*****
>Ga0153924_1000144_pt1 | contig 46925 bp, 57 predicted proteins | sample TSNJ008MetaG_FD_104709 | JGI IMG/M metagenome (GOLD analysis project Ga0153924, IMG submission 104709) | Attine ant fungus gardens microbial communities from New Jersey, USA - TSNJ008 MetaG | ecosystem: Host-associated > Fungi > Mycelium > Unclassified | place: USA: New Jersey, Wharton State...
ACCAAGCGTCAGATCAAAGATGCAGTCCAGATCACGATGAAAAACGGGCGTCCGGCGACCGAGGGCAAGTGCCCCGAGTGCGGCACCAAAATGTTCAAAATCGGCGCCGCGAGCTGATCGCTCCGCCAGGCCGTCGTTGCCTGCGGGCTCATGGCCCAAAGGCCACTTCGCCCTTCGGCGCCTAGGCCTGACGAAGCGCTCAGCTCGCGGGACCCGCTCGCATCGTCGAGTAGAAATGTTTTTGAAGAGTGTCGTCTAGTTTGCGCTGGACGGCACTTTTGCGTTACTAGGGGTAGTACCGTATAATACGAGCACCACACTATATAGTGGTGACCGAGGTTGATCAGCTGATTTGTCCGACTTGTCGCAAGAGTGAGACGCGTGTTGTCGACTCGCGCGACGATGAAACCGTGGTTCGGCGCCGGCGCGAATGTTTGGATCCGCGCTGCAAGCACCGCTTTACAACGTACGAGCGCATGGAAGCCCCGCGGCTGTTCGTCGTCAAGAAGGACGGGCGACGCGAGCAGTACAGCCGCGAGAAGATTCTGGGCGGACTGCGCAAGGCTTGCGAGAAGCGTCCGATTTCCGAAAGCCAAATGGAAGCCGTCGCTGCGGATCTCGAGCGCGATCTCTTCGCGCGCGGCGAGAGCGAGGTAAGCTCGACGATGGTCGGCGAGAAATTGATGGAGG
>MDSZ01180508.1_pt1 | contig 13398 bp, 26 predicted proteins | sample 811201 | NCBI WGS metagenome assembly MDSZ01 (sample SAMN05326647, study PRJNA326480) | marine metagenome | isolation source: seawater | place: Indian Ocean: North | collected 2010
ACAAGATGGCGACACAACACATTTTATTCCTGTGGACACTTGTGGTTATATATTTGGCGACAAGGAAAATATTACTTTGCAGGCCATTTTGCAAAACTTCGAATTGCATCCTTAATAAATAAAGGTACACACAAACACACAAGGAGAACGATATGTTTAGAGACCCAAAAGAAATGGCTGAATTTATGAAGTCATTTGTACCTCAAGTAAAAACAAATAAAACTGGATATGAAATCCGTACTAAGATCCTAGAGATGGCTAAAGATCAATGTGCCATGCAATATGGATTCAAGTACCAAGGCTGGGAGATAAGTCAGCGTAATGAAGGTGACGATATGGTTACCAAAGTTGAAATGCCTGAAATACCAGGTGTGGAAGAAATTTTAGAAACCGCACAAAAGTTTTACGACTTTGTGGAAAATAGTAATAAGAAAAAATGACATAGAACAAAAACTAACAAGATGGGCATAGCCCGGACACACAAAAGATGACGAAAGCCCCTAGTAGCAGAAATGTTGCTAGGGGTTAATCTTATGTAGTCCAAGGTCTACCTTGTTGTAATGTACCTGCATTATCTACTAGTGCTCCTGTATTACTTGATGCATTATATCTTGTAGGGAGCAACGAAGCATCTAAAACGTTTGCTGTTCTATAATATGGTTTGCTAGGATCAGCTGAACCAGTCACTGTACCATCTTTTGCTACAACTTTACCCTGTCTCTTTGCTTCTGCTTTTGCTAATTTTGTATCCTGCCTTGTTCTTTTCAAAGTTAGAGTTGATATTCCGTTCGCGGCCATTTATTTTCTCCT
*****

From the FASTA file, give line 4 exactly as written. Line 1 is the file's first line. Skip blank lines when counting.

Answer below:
ACAAGATGGCGACACAACACATTTTATTCCTGTGGACACTTGTGGTTATATATTTGGCGACAAGGAAAATATTACTTTGCAGGCCATTTTGCAAAACTTCGAATTGCATCCTTAATAAATAAAGGTACACACAAACACACAAGGAGAACGATATGTTTAGAGACCCAAAAGAAATGGCTGAATTTATGAAGTCATTTGTACCTCAAGTAAAAACAAATAAAACTGGATATGAAATCCGTACTAAGATCCTAGAGATGGCTAAAGATCAATGTGCCATGCAATATGGATTCAAGTACCAAGGCTGGGAGATAAGTCAGCGTAATGAAGGTGACGATATGGTTACCAAAGTTGAAATGCCTGAAATACCAGGTGTGGAAGAAATTTTAGAAACCGCACAAAAGTTTTACGACTTTGTGGAAAATAGTAATAAGAAAAAATGACATAGAACAAAAACTAACAAGATGGGCATAGCCCGGACACACAAAAGATGACGAAAGCCCCTAGTAGCAGAAATGTTGCTAGGGGTTAATCTTATGTAGTCCAAGGTCTACCTTGTTGTAATGTACCTGCATTATCTACTAGTGCTCCTGTATTACTTGATGCATTATATCTTGTAGGGAGCAACGAAGCATCTAAAACGTTTGCTGTTCTATAATATGGTTTGCTAGGATCAGCTGAACCAGTCACTGTACCATCTTTTGCTACAACTTTACCCTGTCTCTTTGCTTCTGCTTTTGCTAATTTTGTATCCTGCCTTGTTCTTTTCAAAGTTAGAGTTGATATTCCGTTCGCGGCCATTTATTTTCTCCT